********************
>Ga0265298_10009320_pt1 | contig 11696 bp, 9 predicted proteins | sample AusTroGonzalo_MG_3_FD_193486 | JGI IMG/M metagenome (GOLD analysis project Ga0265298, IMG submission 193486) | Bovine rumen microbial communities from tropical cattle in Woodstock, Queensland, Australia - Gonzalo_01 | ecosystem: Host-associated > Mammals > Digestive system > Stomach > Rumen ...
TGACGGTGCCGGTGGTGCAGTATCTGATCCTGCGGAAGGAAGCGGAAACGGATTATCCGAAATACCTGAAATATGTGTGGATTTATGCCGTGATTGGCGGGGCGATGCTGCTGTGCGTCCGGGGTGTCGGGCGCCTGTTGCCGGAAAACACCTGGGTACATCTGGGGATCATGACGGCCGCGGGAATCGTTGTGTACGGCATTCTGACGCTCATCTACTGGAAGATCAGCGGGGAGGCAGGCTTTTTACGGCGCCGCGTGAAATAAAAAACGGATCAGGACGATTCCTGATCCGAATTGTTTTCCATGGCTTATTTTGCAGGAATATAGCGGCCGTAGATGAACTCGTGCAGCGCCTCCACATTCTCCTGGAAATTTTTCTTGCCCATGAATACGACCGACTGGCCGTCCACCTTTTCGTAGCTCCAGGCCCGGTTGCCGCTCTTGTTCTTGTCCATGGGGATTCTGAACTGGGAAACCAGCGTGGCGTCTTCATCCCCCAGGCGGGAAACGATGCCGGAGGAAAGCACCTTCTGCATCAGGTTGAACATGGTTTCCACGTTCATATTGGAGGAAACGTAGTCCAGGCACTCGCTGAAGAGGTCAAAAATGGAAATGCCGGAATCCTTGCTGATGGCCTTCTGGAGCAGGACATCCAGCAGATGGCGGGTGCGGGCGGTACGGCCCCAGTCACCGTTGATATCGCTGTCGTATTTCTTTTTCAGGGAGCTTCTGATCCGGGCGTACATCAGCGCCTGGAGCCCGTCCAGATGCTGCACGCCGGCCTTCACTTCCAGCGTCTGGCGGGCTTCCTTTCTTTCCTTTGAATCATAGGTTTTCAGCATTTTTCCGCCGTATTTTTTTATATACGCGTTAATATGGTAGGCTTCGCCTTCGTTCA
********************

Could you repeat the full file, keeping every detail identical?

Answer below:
>Ga0265298_10009320_pt1 | contig 11696 bp, 9 predicted proteins | sample AusTroGonzalo_MG_3_FD_193486 | JGI IMG/M metagenome (GOLD analysis project Ga0265298, IMG submission 193486) | Bovine rumen microbial communities from tropical cattle in Woodstock, Queensland, Australia - Gonzalo_01 | ecosystem: Host-associated > Mammals > Digestive system > Stomach > Rumen ...
TGACGGTGCCGGTGGTGCAGTATCTGATCCTGCGGAAGGAAGCGGAAACGGATTATCCGAAATACCTGAAATATGTGTGGATTTATGCCGTGATTGGCGGGGCGATGCTGCTGTGCGTCCGGGGTGTCGGGCGCCTGTTGCCGGAAAACACCTGGGTACATCTGGGGATCATGACGGCCGCGGGAATCGTTGTGTACGGCATTCTGACGCTCATCTACTGGAAGATCAGCGGGGAGGCAGGCTTTTTACGGCGCCGCGTGAAATAAAAAACGGATCAGGACGATTCCTGATCCGAATTGTTTTCCATGGCTTATTTTGCAGGAATATAGCGGCCGTAGATGAACTCGTGCAGCGCCTCCACATTCTCCTGGAAATTTTTCTTGCCCATGAATACGACCGACTGGCCGTCCACCTTTTCGTAGCTCCAGGCCCGGTTGCCGCTCTTGTTCTTGTCCATGGGGATTCTGAACTGGGAAACCAGCGTGGCGTCTTCATCCCCCAGGCGGGAAACGATGCCGGAGGAAAGCACCTTCTGCATCAGGTTGAACATGGTTTCCACGTTCATATTGGAGGAAACGTAGTCCAGGCACTCGCTGAAGAGGTCAAAAATGGAAATGCCGGAATCCTTGCTGATGGCCTTCTGGAGCAGGACATCCAGCAGATGGCGGGTGCGGGCGGTACGGCCCCAGTCACCGTTGATATCGCTGTCGTATTTCTTTTTCAGGGAGCTTCTGATCCGGGCGTACATCAGCGCCTGGAGCCCGTCCAGATGCTGCACGCCGGCCTTCACTTCCAGCGTCTGGCGGGCTTCCTTTCTTTCCTTTGAATCATAGGTTTTCAGCATTTTTCCGCCGTATTTTTTTATATACGCGTTAATATGGTAGGCTTCGCCTTCGTTCA